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  • Experience with a New Generation of Nitinol Stents for Endovascular Treatment of Unruptured Aneurysms at a Single Center

    Final Number:
    1072

    Authors:
    Alexandra Rose Paul; Constantine E. Plakas MD; M. Reid Gooch MD; John C. Dalfino MD; Junichi Yamamoto MD, PhD; Alan S. Boulos MD

    Study Design:
    Other

    Subject Category:

    Meeting: Congress of Neurological Surgeons 2015 Annual Meeting

    Introduction: Several advances in endovascular technology have allowed for the treatment of aneurysms which were previously felt to be untreatable by endovascular therapy. New generation nitinol stents which are able to be deployed through a 0.017 inch microcatheter have allowed stent coiling to be performed in cases which previously may have required microsurgery. We present our clinical experience with a new generation of nitinol stents at our center.

    Methods: We retrospectively reviewed the charts of 26 patients who underwent placement of a LVIS Jr stent and 12 patients who underwent placement of a FRED stent for elective treatment of unruptured aneurysms. Aneurysm dimensions, complication rates of stroke, bleeding and systemic complications were recorded.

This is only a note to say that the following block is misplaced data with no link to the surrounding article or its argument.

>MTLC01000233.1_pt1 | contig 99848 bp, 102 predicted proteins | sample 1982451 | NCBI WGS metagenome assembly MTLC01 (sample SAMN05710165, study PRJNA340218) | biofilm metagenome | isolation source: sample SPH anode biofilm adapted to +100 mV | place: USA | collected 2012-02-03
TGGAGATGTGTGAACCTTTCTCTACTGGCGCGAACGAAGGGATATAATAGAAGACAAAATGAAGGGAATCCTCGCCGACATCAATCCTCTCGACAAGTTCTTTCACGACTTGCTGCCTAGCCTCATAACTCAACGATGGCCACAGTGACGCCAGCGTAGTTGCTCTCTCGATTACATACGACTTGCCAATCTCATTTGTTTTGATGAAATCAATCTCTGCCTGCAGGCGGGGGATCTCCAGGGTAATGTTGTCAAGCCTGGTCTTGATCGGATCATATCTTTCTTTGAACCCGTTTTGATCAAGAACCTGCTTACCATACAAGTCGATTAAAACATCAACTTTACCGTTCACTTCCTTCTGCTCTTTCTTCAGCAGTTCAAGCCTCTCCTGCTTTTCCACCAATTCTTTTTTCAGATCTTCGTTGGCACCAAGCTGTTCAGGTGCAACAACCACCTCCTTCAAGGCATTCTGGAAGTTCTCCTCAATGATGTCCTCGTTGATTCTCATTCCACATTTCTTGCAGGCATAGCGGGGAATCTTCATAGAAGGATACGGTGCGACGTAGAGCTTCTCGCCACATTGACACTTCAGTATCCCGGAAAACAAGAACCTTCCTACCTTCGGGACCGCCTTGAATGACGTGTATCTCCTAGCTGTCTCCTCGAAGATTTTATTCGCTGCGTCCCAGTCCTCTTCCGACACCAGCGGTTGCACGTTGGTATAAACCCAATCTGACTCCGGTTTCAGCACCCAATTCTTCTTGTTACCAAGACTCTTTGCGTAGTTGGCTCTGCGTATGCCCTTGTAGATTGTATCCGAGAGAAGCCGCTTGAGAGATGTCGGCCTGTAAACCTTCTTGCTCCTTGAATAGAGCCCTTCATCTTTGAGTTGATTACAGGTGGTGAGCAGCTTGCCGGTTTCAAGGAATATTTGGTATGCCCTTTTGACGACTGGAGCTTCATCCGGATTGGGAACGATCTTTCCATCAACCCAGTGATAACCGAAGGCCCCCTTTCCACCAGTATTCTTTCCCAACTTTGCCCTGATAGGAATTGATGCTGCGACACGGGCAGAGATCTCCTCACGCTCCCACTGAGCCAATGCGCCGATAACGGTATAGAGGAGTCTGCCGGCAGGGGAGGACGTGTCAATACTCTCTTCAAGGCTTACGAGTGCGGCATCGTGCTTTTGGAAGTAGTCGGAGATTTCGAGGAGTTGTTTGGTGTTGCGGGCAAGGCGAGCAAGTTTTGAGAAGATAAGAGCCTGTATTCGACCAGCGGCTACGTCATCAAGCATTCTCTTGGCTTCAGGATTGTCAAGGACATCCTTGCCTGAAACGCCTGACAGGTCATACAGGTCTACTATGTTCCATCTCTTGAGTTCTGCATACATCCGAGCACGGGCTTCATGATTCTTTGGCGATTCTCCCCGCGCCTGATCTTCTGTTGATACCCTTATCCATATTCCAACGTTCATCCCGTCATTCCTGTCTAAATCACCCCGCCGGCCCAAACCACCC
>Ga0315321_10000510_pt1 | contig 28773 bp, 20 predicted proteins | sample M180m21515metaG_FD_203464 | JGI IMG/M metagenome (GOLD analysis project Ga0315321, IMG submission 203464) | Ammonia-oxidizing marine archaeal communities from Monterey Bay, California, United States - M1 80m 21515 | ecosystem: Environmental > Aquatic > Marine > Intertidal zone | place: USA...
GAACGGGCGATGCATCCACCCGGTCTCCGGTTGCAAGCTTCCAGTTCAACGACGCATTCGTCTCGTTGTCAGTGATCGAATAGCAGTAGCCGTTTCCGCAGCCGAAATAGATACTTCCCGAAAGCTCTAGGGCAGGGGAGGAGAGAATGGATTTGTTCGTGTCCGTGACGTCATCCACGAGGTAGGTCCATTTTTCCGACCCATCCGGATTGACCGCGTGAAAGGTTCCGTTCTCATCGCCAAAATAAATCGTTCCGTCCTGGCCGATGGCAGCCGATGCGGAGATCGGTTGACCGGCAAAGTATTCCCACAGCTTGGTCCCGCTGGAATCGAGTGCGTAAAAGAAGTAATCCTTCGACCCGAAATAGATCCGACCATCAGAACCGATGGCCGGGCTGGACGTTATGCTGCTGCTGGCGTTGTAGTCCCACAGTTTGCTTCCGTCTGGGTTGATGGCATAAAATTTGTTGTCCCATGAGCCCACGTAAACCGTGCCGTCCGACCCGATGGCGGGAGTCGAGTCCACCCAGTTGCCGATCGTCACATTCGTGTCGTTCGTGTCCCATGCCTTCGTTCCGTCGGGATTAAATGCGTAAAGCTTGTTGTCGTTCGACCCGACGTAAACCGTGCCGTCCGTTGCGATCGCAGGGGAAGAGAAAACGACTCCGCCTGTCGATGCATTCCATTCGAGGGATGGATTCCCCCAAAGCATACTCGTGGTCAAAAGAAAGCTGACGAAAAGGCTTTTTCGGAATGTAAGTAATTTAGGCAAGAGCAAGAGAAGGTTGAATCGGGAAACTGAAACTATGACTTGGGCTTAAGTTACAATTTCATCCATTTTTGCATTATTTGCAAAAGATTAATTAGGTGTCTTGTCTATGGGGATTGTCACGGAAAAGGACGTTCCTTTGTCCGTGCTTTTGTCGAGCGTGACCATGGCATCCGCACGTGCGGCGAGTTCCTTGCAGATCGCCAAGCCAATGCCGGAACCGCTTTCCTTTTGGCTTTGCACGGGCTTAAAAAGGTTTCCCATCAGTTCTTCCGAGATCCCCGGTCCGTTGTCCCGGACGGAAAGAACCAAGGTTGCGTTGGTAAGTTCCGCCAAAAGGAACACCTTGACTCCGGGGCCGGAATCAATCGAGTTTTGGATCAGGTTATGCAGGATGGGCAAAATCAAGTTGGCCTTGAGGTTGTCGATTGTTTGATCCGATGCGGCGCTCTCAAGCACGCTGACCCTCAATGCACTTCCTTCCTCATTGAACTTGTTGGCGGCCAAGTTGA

Results: The majority of aneurysms treated with the LVIS Jr device were basilar tip(56.5%), AComm(26.1%) and MCA bifurcation(21.7%). The FRED cohort consisted of 30% supraclinoid aneurysms, 30% cavernous ICA aneurysms and 20% PComm aneurysms. One patient in the LVIS Jr group suffered an ischemic event(3.8%). No systemic complications were noted. No intracranial hemorrhages were observed.

    Conclusions: Novel advances in endovascular technology have allowed for the treatment of aneurysms which were previously felt to be untreatable by endovascular intervention. The addition of a nitinol stent which can be deployed through a 0.017 inch microcatheter as well as a new flow diverting nitinol stent have increased the tools in the armamentarium of the neurointerventionalist. The use of these stents appears to be safe with low complication rates.

    Patient Care: A new generation of nitinol stents which are deployed through a 0.017 inch microcatheter allow for endovascular treatment of aneurysms which may have previously required microsurgical intervention.

    Learning Objectives: By the conclusion of the session, participants should be able to 1) Review the characteristics of the new generation of stents which may allow for treatment of previously untreatable aneurysms 2) Discuss the complication rates

    References:

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